Mystery surrounds the arrest of Qatar’s powerful finance minister

Bloomberg described the arrest as “unusual, because allegations of criminal conduct by senior state officials or members of ruling families in the Gulf are typically addressed behind closed doors.”
Friday 07/05/2021
Qatari Minister of Finance Ali Shareef Al-Emadi attends the St. Petersburg International Economic Forum (SPIEF), Russia, June 6, 2019. (REUTERS)
Qatari Minister of Finance Ali Shareef Al-Emadi attends the St. Petersburg International Economic Forum (SPIEF), Russia, June 6, 2019. (REUTERS)

DOHA - The decision of the Qatari authorities to arrest Minister of Finance Ali Shareef al-Emadi on suspicion of involvement in corruption and abuse of power has raised a number of questions.

Regional experts wonder if there is more than meets the eye to the circumstances that led to fall from grace of the powerful finance minister.

Qatar watchers were surprised by the arrest of the minister, long described as the right arm of the Emir of Qatar Sheikh Tamim bin Hamad Al Thani.

Emadi’s rise was linked to that of Sheikh Tamim who assigned him key state financial portfolios.

He has served as minister of finance since 2013 and sits on the board of its powerful $300 billion sovereign wealth fund, the Qatar Investment Authority.

He is also chairman of the board of directors of Qatar National Bank, the largest lender in the Middle East and Africa.

Emadi is also the chairman of the Qatar Airways board of directors and chairman of the Investment Committee, as well as the secretary general of the Supreme Council for Economic Affairs and Investment.

A Qatari source told The Arab Weekly that no one in Doha believed that the close relationship between the emir and the finance minister could end so dramatically.

The source, who preferred to remain anonymous, said that Emadi played important roles in support of Sheikh Tamim at the beginning of his rule, including his success in “blocking the influence” of former prime minister and foreign minister Sheikh Hamad bin Jassim and those around him.

He played a similar role in sidelining important figures from the Al-Misnad family (the family of Sheikh Tamim’s mother, Sheikha Mozah) and keeping them away from major government structures and companies, in order to curb their influence.

The source added that Emadi has been a crucial pillar in the financial system that came with the accession to the throne of Emir Tamim.  He also received a lot of attention for his role  in channelling Qatari support to various Islamist groups over the years.

Sacrificing him simply for irregularities and violations within in the ministry of finance is implausible say experts who believe the matter may be related to broader issues to do with the whole gamut of Qatari financial institutions and not just the ministry.

The Financial Times reported that allegations against Emadi concern bribery and commissions related to government contracts, citing a source in Doha who “was briefed on the investigation”.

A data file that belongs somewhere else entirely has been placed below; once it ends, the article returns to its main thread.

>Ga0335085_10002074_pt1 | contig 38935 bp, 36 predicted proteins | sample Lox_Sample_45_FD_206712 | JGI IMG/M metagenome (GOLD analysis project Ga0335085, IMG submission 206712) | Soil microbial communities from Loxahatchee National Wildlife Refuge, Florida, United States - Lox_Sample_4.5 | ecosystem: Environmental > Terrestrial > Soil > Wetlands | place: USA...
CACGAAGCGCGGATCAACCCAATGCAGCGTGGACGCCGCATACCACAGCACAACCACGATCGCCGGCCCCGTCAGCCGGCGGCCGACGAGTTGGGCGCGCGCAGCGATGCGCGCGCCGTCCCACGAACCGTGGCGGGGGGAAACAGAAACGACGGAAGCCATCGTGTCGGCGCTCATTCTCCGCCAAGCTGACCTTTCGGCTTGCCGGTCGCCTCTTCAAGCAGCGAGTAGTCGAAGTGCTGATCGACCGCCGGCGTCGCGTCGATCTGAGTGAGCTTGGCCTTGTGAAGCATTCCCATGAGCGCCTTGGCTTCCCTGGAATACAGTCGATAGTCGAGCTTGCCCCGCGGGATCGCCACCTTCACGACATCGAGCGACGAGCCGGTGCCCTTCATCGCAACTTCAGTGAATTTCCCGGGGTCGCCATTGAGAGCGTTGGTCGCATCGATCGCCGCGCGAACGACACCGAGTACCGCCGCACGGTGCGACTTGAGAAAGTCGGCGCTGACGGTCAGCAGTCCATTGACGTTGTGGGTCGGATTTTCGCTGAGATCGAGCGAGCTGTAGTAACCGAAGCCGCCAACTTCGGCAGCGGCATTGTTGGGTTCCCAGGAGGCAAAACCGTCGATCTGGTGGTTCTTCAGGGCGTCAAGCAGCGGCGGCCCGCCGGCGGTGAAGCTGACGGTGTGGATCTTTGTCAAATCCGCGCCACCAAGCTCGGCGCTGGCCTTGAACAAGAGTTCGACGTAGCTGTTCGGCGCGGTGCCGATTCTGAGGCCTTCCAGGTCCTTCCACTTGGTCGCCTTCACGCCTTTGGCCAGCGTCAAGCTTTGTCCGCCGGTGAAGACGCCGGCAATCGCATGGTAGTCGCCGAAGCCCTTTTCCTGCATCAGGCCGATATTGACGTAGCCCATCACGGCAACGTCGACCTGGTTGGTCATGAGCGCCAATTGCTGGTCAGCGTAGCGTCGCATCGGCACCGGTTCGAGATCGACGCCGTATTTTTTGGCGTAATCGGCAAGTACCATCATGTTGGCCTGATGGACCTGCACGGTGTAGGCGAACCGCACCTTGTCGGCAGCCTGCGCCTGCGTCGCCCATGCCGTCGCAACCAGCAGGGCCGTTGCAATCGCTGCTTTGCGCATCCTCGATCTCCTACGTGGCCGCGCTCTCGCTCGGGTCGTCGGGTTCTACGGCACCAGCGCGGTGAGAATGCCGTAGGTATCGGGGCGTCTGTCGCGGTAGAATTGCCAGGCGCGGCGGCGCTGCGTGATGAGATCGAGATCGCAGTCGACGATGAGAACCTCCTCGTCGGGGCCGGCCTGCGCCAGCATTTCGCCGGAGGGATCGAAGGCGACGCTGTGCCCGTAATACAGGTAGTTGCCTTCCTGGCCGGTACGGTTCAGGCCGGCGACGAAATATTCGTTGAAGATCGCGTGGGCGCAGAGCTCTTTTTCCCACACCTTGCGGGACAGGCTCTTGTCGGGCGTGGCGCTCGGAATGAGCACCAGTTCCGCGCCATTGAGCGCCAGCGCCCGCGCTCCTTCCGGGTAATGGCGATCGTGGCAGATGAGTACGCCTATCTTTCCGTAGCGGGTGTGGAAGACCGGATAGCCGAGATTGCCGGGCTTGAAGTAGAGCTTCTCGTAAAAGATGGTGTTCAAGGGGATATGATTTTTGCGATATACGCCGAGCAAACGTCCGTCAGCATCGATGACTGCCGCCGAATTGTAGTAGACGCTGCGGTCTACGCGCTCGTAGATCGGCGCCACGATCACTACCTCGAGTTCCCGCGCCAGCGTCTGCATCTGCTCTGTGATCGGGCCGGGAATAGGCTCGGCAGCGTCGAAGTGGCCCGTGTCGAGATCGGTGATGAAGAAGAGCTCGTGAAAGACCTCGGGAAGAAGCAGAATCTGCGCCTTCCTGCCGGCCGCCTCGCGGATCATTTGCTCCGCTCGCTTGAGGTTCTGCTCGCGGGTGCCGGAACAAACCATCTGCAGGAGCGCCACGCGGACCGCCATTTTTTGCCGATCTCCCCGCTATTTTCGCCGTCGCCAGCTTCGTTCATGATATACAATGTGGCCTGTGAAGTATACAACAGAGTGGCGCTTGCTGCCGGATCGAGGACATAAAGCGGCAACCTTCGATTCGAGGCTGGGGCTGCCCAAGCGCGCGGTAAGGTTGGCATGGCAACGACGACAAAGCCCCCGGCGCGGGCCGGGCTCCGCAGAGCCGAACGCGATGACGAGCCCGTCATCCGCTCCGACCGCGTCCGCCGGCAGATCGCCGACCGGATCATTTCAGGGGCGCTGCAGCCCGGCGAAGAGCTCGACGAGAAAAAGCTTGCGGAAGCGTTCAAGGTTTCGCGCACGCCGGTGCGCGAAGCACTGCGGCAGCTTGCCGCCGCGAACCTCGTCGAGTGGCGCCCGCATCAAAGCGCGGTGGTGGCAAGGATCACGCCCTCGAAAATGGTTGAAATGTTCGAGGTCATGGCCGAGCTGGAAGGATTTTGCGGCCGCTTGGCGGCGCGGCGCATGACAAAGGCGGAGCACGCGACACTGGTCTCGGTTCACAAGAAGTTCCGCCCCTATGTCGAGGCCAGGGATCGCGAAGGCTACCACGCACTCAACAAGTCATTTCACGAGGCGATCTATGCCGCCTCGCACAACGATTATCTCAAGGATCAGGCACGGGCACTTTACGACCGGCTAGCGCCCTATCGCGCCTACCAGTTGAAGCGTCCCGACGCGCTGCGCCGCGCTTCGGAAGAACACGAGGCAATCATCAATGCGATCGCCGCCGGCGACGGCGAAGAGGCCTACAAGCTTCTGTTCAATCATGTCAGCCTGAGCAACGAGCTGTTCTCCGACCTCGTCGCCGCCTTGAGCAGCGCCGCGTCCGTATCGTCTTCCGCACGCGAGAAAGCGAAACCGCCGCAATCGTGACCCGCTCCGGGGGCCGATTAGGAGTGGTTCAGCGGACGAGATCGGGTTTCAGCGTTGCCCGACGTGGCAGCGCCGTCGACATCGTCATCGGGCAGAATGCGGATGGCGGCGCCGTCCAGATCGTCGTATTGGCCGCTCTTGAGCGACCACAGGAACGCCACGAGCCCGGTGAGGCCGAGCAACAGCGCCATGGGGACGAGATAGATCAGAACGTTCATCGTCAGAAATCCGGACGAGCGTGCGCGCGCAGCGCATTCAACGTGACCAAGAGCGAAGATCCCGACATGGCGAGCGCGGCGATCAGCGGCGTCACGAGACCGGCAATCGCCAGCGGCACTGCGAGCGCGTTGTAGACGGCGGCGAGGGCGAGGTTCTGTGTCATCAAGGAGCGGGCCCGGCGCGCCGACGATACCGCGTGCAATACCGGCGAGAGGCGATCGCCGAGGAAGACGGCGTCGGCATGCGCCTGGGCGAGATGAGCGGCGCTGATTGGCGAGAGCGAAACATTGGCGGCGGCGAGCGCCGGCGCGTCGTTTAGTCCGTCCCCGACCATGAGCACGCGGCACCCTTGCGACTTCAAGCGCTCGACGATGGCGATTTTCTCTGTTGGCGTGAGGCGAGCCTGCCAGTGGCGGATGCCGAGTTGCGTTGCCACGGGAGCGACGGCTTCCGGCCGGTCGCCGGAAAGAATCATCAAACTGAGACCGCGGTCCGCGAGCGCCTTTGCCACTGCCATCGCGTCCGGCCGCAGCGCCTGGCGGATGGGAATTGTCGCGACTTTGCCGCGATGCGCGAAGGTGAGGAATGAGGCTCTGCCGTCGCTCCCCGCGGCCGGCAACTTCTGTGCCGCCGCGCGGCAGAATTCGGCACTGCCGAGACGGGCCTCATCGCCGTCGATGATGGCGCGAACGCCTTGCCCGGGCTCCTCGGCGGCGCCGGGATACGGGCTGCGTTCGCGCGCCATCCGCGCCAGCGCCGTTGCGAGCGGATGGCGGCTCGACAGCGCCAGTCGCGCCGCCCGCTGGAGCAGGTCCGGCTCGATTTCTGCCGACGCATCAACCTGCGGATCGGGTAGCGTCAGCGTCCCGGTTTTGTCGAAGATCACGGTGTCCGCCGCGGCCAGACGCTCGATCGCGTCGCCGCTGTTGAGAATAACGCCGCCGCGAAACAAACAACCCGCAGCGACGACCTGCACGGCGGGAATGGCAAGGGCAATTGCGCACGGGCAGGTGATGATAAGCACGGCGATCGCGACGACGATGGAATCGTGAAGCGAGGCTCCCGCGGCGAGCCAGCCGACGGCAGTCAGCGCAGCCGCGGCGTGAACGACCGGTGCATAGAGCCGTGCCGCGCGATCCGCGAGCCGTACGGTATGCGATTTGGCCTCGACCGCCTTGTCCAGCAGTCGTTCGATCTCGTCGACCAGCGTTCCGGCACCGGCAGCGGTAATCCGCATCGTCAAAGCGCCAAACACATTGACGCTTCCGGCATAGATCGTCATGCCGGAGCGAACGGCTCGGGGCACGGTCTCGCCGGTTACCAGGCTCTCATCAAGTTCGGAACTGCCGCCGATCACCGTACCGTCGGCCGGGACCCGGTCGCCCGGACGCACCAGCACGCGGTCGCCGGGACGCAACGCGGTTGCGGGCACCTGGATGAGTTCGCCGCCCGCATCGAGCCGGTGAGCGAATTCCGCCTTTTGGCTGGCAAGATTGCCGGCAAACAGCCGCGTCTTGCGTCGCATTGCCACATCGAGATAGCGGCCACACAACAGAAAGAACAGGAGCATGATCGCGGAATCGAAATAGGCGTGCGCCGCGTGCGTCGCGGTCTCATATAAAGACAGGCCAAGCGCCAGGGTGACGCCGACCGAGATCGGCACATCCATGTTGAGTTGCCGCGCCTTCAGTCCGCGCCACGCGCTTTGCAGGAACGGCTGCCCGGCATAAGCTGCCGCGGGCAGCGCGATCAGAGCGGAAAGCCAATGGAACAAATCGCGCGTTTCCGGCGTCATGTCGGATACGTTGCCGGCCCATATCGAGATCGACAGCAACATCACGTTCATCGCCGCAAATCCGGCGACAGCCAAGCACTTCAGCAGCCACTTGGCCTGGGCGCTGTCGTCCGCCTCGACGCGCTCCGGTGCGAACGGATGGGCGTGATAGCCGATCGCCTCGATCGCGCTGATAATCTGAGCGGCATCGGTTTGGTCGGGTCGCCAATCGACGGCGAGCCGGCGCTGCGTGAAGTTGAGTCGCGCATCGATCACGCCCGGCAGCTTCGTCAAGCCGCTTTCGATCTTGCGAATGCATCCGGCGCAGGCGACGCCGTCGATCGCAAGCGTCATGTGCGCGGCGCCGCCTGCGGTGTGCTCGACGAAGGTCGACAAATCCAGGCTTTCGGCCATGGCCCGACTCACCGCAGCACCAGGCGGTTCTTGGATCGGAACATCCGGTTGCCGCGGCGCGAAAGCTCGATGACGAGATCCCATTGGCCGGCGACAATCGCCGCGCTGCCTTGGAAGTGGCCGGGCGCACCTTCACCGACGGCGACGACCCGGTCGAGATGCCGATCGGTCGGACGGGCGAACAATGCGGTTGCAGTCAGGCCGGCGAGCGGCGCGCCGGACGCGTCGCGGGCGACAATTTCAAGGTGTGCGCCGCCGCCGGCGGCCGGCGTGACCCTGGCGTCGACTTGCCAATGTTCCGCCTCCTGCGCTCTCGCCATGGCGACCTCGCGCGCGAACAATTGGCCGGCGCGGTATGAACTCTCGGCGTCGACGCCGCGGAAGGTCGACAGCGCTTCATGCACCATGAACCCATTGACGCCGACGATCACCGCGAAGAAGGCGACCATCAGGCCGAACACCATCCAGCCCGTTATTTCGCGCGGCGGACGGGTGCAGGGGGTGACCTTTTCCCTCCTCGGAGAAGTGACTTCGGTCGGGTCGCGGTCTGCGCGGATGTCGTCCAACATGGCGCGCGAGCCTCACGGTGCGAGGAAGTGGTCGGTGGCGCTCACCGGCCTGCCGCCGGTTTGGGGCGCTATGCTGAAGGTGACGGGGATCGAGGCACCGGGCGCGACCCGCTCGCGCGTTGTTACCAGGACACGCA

Some believe Emadi was no longer relevant for the ruling establishment after having carried out most of the tasks that were asked of him in the past.

Bloomberg said that recently there had been speculation that Emadi had fallen out of favour when “he was replaced as chairman of the Qatar Financial Centre — a platform through which most foreign financial firms working in the country are registered and among agencies that encourage foreign investment.”

Still, activists and analysts wondered how a minister, who was named as 2020 best minister in the region by international financial magazine The Banker, can move so quickly from an exemplary and loyal cabinet member to a corruption suspect.

Emirati researcher and professor of political science, Abdul Khaleq Abdullah, suspects hidden political motives behind the fall of the Qatari minister.  He explains the abrupt development  as the result of long-submerged score settling between prominent figures that have come into the open only now.

Abdullah told The Arab Weekly, “There are major players whose time has elapsed. We may hear more about this in the coming days.”

He added, “The Qatari minister of finance, accused of corruption and embezzlement of public funds, was considered the best finance minister in the Middle East a year ago, and Qatar is the second best Arab and Gulf country in the transparency and anti-corruption index after the UAE. Therefore, the news of his arrest by the attorney general is bewildering and astonishing.”

This is all-the-more so since there has never before been  such an arrest of a senior official on corruption charges in Qatar’s recent history.  Official sources confirm that Emadi is the most prominent figure to face such allegations during Sheikh Tamim’s rule.

Bloomberg described the arrest as “unusual, because allegations of criminal conduct by senior state officials or members of ruling families in the Gulf are typically addressed behind closed doors.”